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When our oldest child entered middle school we found it necessary to meet with his principal. At that time of course, school was his full-time job — and there were developing signs that it was the wrong job. As parents, we felt the need to discuss a strategy to address the job-person fit. To be frank, the over-riding goal was not to boost his grades, but to protect him as a developing individual.

As things stood, his role was clearly a frustrating exercise. Sadly, he was showing signs of complete exhaustion. One very astute teacher put it this way: “He actually has 7 bosses and they all want something a little different. That’s not an easy task.” I couldn’t have put it better. He was drowning in the midst of the demands he faced. None of this emphasized his strengths — only his clear weaknesses in the executive functioning realm.

Our son brought himself to his role as student. But more importantly, he was a human being that was faced with the learning environment as it was presented. We held no judgements as to what was “right” or “wrong” about that environment — only that his experience with that environment was both unique and challenging.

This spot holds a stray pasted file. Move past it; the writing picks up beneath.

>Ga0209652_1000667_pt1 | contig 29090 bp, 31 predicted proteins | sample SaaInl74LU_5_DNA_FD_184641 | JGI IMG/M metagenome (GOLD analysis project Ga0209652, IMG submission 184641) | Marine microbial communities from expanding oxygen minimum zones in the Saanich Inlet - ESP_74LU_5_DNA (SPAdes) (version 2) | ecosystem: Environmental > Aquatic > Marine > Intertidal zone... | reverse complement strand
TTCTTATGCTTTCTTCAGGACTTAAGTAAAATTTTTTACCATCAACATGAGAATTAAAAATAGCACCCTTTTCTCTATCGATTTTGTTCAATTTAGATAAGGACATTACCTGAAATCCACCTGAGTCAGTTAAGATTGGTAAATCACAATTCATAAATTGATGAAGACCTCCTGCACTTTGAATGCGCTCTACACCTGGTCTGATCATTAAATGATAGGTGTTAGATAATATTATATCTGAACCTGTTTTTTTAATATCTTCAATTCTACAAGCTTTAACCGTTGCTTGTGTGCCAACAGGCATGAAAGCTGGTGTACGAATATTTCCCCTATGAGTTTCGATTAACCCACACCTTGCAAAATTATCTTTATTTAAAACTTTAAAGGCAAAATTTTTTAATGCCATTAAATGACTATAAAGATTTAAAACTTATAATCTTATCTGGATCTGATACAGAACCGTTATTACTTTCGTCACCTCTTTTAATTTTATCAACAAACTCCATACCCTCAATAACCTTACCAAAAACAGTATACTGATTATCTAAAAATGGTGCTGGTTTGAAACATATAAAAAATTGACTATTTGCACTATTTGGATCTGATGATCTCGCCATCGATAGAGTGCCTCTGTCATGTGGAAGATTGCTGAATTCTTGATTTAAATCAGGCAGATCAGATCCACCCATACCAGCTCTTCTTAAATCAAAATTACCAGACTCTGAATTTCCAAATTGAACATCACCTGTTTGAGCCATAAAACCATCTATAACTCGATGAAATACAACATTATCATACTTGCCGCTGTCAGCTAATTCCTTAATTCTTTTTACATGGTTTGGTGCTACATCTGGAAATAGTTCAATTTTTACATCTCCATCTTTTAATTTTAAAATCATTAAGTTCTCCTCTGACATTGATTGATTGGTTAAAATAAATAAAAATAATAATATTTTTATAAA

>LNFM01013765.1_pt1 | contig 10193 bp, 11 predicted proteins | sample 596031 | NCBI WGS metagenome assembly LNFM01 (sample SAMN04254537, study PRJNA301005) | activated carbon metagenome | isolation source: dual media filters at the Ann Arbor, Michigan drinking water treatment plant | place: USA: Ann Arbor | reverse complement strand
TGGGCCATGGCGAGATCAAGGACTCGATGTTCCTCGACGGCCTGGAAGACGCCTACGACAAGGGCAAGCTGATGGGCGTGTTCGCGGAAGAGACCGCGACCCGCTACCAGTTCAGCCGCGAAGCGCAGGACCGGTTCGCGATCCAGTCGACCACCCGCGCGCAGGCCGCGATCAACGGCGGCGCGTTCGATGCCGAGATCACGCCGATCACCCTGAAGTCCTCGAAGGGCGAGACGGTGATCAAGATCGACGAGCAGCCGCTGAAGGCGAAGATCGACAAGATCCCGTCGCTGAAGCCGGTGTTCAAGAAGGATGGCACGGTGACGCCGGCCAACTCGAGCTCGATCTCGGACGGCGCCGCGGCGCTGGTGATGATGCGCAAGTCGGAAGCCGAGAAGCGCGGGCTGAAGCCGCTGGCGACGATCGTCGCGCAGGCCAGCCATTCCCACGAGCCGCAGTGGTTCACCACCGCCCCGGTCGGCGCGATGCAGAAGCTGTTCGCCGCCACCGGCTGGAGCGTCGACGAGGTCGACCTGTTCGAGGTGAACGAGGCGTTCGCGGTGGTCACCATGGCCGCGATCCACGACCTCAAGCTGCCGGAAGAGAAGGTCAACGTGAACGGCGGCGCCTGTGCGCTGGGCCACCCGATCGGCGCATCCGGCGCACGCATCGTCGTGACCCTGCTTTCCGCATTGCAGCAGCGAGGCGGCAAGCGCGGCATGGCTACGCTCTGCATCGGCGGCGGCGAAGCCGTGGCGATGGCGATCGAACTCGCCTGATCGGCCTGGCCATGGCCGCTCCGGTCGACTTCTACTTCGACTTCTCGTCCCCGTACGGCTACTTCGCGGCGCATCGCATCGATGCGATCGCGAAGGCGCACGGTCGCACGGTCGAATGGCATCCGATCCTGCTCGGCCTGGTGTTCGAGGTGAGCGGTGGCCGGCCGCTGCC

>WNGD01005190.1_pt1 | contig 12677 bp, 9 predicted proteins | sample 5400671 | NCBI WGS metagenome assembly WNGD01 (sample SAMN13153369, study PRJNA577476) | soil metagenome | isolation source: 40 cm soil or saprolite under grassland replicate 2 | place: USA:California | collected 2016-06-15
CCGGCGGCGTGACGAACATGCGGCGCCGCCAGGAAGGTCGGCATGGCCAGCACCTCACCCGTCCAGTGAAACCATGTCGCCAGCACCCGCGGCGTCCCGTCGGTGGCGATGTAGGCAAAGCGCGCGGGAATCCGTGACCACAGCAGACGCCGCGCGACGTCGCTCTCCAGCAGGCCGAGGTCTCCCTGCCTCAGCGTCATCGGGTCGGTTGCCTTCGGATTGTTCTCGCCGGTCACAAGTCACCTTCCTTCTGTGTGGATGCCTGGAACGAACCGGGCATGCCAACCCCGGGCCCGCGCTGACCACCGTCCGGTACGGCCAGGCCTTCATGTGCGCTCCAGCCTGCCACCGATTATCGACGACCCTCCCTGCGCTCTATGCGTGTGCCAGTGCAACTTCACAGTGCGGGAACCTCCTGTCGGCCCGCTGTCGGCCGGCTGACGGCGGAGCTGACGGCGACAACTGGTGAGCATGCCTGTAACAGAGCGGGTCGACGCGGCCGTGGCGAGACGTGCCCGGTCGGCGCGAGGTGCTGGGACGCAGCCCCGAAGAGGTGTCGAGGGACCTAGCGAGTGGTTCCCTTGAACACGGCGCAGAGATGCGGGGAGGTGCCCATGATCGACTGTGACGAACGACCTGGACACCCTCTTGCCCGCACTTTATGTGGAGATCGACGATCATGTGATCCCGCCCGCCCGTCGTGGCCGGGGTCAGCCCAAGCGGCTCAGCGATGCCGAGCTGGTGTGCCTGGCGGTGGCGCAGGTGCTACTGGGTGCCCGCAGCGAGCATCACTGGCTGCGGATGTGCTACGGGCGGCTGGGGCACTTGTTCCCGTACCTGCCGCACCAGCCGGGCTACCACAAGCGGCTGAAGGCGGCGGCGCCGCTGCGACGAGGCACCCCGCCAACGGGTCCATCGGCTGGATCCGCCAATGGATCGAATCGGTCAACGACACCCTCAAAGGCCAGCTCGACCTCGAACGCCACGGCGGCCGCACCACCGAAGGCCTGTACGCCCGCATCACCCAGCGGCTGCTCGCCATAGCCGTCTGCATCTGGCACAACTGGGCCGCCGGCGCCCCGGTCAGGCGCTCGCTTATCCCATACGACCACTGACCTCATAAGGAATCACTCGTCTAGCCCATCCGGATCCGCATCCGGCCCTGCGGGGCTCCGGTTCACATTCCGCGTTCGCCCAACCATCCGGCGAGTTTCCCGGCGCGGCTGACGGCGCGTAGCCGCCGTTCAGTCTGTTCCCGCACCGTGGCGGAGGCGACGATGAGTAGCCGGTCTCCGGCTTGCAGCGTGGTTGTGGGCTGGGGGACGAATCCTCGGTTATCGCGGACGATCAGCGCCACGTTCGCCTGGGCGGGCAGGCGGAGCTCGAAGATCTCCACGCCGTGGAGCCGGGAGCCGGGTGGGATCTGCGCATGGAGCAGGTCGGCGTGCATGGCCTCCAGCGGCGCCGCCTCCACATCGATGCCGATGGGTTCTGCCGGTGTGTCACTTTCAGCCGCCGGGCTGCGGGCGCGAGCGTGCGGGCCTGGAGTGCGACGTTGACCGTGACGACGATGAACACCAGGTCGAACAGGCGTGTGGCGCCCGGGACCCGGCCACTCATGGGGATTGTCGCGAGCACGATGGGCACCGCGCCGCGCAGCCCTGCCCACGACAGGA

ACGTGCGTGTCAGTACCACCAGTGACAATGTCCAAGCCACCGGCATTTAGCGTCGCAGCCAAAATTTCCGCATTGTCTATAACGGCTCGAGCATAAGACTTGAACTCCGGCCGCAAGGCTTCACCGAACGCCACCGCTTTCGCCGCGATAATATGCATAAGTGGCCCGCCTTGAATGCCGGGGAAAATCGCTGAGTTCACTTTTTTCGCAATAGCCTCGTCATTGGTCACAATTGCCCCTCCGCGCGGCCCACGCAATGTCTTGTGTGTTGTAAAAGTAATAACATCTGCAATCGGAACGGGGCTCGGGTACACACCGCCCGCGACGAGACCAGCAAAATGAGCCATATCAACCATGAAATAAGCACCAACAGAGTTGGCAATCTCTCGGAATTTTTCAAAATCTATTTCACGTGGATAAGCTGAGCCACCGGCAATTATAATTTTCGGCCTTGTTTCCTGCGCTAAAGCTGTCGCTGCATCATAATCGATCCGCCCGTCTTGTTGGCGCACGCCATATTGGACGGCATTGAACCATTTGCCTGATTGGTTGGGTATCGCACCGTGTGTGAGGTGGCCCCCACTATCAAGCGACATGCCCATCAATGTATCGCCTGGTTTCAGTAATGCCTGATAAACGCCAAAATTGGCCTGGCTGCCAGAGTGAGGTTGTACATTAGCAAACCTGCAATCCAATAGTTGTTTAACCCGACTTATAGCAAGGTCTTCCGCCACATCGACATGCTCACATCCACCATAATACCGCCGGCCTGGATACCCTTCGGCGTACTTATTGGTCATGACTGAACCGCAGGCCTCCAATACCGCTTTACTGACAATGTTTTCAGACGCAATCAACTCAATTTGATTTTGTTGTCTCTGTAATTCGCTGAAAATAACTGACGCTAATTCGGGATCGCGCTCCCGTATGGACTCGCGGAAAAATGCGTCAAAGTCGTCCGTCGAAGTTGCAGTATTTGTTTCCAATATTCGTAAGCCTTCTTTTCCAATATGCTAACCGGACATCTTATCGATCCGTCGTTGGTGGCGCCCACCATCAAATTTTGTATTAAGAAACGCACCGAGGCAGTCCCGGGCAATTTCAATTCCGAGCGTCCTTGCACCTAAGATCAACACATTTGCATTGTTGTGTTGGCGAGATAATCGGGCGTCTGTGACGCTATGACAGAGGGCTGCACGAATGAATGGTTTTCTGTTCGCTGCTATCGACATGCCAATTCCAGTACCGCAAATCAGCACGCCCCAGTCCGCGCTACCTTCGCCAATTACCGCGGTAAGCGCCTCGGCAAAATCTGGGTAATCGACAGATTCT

What we asked of his principal was quite simple: 1.) That he had an opportunity to explore/discover something that brought him feelings of competence and 2.) that he still loved (or at the very least, respected) the process of learning when he left her care. She was the needed glue to help him to sift through the noise and find the signals.

Being human at work poses a related challenge.

When you ponder your work life, what immediately comes to mind? Do you feel supported? Respected? Are you challenged? Are you developing in a manner that is meaningful? Are the unique qualities that define the positive foundation of you, a part of that work life? Or like our son, are you faced with poor job-person fit?